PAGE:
Wi-Fi Access Sparks Housing Boom in Pyongyang

Wi-Fi Access Sparks Housing Boom in Pyongyang


Housing prices have skyrocketed in a residential area of Pyongyang where the foreign embassies are located as North Koreans are scrambling to move to that area, expecting to use the embassies’ Wi-Fi, North Korea Intellectuals Solidarity (NKIS) — a Seoul-based think tank — reported on August 6. The world wide web has long been totally banned in North Korea.

NKIS said the phenomenon became apparent in June when North Korean authorities arrested a broker who enriched himself by facilitating the purchase of housing in that area.

A man with the surname Cho helped people living in Pyongyang’s rich districts such as Central District and Potonggang District sell their houses and move in near the foreign embassies, NKIS reported. It is illegal for people to make real estate deals among individuals.

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NKIS added that the reason why North Korean people want to move to the area where the foreign embassies are located is that they are able to use the Wi-Fi coming from the embassies. Since some of embassies have very strong Wi-Fi signals and some don’t even have passwords, people living around the embassies are able to access the Internet using the embassies’ Wi-Fi.

For example, after a Middle Eastern embassy installed a strong router, college students in Pyongyang began walking around the embassy in order to use the Internet with their mobile phones. It’s known that North Korea removes all the programs related to usage of the Internet, such as Internet explorer, when selling mobile phones to its people. However, North Koreans still have access to the programs through people traveling to China, NKIS added.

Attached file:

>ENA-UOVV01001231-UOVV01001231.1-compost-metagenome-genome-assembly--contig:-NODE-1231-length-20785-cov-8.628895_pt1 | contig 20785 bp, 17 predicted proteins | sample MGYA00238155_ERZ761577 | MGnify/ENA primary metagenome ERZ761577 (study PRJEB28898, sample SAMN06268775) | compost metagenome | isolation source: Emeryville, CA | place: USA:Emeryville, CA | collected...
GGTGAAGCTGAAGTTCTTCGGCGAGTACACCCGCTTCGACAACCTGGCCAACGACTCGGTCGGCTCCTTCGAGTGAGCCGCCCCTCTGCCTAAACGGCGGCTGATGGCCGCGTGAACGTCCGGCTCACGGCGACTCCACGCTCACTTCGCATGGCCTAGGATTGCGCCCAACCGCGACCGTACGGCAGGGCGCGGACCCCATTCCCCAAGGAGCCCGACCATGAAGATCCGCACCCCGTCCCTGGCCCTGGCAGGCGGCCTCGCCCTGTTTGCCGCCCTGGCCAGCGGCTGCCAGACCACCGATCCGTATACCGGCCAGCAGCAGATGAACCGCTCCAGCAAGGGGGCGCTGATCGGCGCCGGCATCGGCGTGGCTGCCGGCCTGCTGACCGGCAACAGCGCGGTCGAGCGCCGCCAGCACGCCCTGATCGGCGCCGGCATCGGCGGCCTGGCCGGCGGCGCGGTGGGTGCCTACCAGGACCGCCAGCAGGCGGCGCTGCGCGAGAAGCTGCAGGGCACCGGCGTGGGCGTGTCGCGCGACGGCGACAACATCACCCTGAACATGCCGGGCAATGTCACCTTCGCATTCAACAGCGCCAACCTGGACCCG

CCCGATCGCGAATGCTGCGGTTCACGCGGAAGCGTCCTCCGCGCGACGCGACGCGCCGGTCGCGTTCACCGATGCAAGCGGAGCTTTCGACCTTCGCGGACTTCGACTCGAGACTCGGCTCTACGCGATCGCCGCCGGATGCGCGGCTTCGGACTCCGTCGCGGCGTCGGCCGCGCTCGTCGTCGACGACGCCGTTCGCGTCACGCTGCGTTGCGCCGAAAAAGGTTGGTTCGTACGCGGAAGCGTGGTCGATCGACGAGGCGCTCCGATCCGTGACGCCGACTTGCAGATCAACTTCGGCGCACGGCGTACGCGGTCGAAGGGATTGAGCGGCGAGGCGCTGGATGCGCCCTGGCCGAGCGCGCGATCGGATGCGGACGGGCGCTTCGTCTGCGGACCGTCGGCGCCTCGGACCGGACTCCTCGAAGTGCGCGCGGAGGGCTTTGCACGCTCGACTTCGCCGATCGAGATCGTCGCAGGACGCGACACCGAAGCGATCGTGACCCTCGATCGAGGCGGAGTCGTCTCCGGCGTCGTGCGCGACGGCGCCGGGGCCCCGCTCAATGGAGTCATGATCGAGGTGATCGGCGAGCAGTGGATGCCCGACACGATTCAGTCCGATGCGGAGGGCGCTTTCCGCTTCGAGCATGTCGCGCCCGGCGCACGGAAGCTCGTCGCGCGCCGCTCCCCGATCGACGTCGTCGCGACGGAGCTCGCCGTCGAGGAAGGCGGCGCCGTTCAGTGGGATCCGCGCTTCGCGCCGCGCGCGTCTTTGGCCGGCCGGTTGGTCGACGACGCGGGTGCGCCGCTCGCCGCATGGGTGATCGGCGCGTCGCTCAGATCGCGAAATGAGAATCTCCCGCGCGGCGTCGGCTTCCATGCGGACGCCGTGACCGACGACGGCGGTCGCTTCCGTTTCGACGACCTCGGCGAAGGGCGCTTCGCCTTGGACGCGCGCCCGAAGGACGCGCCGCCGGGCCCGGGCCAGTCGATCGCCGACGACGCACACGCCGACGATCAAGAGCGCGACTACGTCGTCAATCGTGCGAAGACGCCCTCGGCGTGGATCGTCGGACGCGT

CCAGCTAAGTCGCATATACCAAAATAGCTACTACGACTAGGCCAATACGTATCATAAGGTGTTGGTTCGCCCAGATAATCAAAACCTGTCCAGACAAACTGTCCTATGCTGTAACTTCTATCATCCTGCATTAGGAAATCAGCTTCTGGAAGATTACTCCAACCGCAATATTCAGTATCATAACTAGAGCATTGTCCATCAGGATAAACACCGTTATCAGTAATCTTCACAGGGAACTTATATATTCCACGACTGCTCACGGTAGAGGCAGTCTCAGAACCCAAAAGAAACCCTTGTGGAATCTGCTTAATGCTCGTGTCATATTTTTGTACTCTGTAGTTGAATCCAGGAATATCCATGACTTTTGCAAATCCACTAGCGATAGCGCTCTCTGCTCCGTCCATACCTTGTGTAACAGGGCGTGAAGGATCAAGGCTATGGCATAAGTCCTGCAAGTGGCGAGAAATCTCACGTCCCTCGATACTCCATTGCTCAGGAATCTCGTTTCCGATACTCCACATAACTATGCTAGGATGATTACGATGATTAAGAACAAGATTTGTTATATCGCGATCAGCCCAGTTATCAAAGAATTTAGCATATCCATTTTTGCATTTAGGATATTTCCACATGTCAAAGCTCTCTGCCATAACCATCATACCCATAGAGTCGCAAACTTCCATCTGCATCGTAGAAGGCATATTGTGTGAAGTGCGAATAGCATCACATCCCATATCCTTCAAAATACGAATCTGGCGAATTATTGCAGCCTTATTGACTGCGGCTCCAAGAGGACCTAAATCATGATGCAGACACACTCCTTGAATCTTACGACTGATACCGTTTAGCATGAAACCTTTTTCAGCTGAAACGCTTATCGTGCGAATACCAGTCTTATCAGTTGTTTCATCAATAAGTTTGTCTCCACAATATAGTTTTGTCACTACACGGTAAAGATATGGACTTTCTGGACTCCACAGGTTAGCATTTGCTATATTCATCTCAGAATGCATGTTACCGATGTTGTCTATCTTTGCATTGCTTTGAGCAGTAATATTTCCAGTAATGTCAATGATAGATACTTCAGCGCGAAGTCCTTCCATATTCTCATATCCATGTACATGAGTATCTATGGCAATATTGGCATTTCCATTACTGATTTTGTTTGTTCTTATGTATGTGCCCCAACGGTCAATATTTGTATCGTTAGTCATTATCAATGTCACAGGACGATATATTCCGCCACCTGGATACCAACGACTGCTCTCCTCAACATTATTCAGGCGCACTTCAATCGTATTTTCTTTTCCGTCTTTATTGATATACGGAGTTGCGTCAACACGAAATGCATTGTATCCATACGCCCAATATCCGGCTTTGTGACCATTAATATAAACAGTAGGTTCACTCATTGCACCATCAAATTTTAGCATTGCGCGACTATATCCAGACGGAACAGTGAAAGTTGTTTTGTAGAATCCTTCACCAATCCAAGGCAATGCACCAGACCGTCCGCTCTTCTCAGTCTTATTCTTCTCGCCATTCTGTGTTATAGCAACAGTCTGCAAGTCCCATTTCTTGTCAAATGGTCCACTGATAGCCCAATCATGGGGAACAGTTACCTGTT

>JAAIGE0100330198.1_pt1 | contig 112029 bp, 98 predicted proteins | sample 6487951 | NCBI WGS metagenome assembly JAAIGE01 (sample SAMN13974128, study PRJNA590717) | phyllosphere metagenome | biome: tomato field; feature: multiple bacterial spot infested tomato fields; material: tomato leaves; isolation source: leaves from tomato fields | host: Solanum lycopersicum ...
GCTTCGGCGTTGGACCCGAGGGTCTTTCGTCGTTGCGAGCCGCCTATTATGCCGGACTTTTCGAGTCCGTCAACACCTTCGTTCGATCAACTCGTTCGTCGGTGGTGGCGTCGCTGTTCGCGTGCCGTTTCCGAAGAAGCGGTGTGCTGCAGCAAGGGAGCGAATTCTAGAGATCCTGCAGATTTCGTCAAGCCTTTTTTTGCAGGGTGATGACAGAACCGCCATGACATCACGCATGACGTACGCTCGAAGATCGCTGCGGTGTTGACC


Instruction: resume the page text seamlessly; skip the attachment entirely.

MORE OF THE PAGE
As this phenomenon became more apparent, North Korean authorities have stepped up monitoring. NKIS reported that Pyongyang even asked the foreign embassies to set up Wi-Fi passwords or weaken their signals. However, some of the embassies still let North Korean citizens access their Wi-Fi.

Joo Seong-ha, a North Korean defector-turned-reporter at DongA Ilbo, said at an April seminar that North Korea still uses its own interanet, Kwangmyung, in order to limit ordinary people’s access to the global Internet. He did note that a limited number of people, such as high level officials, NGO workers and ambassadors are able to use the Internet without any limitation.

Joo said that it is possible to use the Internet at a number of colleges such as Pyongyang University of Science and Technology, Kim Il-sung University and Kim Chaek University of Technology. However, Internet usage on these campuses is strictly monitored. Therefore, North Korean authorities can track anyone who views forbidden information and websites.

He added that he frequently spots IP addresses from North Korea connecting to his blog, and it shows that high level officials or people in charge of South Korean matters are using the Internet. He also said North Korea is considering offering more Wi-Fi service to foreigners in the country, and hotels like the Koryo Hotel and Potonggang Hotel already allow people to have access to Internet. Earlier this year, North Korea announced that foreigners in the country would be allowed to access a 3G network from their mobile phones. However, for ordinary North Koreans, the  influx of information from outside is still very limited, according to Joo.

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